The Englishman says he holds his hand up and that the position he had was probably not the right one

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Paul Casey Explains Saudi International U-Turn

Paul Casey‘s decision to play in the Saudi International raised some eyebrows when it was announced last year after he publicly spoke about why he did not wish to tee it up there in 2019.

Casey chose to sit out the inaugural Saudi International as a Unicef ambassador but he is one of the star names in a huge field this week.

“As I continue to face questions about my participation I feel it is important to clarify that I will not be playing in next weeks Saudi International event. Plus contrary to reports I had also never signed a contract to play. I hope this addresses any confusion. Thank you,” Casey wrote on social media in 2019 with the hashtag #unicefgoodwillambasador.

However, he has decided to tee it up this week and admits his position in 2019 was “probably not right.”

“I don’t think I was necessarily that political before, but you are correct, I took a stance where I didn’t participate before,” Casey told media.

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“I think something which I felt at that time a couple of years ago, was that I think I was a little bit torn. You know I’m a father. I’ve got two kids. You know my charitable ties with Unicef, and I felt that it was not right for me to play.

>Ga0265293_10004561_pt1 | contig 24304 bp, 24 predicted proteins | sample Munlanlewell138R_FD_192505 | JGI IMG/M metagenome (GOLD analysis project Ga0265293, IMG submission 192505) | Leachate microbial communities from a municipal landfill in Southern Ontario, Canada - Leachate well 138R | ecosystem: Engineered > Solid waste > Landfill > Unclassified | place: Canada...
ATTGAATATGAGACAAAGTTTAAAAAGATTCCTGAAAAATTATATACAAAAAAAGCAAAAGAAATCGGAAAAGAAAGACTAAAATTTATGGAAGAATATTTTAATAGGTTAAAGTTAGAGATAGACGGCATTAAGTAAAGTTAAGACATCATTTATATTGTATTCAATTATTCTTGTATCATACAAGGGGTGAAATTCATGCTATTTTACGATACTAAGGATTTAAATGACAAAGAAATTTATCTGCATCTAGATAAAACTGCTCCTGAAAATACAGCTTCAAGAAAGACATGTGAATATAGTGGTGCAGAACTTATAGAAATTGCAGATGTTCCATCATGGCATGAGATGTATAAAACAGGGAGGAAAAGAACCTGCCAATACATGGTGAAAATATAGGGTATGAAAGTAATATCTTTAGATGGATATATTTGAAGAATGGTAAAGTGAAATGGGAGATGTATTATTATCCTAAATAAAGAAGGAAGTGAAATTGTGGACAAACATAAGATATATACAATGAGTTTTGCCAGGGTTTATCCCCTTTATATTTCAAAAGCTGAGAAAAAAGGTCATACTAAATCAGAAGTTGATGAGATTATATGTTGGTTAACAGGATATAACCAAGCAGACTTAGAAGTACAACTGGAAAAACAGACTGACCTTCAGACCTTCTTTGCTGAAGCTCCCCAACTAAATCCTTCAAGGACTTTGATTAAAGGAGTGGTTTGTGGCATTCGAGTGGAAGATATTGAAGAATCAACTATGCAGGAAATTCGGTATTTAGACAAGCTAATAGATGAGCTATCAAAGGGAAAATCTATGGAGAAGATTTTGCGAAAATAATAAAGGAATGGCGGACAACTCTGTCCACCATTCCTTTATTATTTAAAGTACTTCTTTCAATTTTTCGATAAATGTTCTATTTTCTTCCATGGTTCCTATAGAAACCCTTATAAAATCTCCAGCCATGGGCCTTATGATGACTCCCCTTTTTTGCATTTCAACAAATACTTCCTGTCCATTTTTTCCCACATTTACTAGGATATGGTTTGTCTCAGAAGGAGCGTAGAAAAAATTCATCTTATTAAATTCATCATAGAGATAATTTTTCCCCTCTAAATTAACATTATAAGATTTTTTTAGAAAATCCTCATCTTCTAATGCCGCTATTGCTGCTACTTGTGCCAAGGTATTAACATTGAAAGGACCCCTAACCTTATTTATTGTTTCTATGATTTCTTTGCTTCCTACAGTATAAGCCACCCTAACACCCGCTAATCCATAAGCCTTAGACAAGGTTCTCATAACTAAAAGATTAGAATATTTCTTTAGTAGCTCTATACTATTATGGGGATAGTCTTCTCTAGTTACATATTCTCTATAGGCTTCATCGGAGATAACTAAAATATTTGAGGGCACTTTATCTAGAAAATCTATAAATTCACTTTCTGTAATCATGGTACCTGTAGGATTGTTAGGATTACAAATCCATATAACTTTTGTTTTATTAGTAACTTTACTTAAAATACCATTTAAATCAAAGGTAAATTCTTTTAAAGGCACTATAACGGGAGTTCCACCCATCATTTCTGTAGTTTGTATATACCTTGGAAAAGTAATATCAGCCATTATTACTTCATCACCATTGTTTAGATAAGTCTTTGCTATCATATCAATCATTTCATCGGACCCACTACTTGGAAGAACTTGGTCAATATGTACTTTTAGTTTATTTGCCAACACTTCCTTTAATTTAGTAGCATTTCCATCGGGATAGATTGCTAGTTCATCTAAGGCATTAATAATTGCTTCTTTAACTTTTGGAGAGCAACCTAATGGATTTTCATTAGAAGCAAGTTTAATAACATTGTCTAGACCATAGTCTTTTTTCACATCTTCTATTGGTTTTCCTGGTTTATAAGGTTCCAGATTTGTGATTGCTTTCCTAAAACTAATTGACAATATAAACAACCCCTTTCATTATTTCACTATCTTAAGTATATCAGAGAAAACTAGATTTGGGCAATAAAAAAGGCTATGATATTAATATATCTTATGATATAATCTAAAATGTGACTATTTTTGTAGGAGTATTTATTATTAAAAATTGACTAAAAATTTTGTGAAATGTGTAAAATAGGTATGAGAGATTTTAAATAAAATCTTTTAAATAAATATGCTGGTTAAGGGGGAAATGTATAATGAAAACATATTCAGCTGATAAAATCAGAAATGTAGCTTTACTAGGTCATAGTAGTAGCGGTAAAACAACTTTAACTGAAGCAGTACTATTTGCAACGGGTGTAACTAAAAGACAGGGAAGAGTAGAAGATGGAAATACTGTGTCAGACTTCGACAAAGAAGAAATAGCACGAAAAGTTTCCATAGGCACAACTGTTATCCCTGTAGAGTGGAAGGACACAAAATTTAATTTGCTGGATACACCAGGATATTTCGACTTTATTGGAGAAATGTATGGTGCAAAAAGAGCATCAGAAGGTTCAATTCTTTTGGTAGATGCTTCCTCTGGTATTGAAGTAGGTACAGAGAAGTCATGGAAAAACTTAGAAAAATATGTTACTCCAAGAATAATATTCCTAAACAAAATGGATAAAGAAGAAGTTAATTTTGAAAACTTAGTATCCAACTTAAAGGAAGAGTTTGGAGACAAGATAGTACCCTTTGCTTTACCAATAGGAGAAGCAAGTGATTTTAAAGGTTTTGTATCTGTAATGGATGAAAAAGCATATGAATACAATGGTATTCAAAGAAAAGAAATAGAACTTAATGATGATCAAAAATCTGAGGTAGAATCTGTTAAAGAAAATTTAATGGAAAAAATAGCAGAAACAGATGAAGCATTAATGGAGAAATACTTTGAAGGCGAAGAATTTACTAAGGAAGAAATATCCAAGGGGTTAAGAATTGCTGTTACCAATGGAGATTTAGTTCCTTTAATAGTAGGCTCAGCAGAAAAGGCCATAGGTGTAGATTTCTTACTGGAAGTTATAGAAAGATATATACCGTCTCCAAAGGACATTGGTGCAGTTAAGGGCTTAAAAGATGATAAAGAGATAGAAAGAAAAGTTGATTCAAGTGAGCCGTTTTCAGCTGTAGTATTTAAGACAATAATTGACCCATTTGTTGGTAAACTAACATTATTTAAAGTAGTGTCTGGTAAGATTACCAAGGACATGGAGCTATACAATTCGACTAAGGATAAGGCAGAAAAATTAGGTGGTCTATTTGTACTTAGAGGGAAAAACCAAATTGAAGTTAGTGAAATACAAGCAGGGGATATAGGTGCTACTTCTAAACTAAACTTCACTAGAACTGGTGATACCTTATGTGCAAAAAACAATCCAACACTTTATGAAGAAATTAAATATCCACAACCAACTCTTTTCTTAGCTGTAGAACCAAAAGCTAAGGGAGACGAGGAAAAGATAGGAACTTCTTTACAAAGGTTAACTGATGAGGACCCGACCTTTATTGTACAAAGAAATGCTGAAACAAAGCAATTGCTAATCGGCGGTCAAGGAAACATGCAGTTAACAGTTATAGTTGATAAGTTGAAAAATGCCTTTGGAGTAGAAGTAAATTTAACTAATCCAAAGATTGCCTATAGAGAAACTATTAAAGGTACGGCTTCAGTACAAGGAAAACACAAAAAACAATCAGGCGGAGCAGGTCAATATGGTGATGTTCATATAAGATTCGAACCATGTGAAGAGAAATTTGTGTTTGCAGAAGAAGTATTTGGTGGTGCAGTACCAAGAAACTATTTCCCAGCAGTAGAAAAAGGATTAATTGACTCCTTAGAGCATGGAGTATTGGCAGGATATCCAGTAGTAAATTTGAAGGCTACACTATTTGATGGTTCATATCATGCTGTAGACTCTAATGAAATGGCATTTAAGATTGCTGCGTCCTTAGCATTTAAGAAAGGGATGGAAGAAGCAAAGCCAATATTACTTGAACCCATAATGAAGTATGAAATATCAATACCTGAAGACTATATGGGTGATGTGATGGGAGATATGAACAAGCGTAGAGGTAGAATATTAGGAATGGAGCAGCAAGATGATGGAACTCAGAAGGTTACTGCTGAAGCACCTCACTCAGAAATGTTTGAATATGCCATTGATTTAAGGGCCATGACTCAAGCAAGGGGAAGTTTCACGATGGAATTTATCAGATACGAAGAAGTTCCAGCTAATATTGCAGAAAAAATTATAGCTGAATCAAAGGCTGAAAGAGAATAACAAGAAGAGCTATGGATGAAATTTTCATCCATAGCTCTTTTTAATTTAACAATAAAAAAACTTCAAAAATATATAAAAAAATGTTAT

“I’ve spent the last two years thinking about that a lot. I’ve learnt an awful lot. I’ve read an awful lot.

“And one of the things that I was flat-out wrong on was — was with my Unicef ties, is that they are not a political organisation.

“Their focus is purely on the vulnerability of children around the world, and making sure they look after children around the world and doing everything they can to save them. And that’s important to me and that’s my focus with my charitable views and endeavours.

“And so I was reminded that if you stay away, if you don’t engage, if you don’t talk, you don’t visit, then you’re merely kind of hardening positions, and so that actually doesn’t do any good.

“Engagement and inclusion is really what it’s all about.

“And look, I think things are not black and white. It’s very much a grey area what we discussed in the last two years ago when I made a position.

“You know, if you mentioned something like children’s rights, there’s not a country on the planet that meets every single rights of a child, not a single country on the planet.

“And so all you can hope for is that a country is on a path towards meeting at many of those as possible.

“There’s something called the convention of a child, conventions of a child; the rights of a child. You can look it up.

“This country has signed up to those conventions and is making progress to ticking off as many of those as possible. And that’s all I can hope for.

“And if I felt that if my participation this year can assist in that process, and if that can make a difference, one iota of a difference, then that’s something important.

“So I will hold my hand up and say that the position I had two years ago was probably not the right position to have. And so that is why I am here.”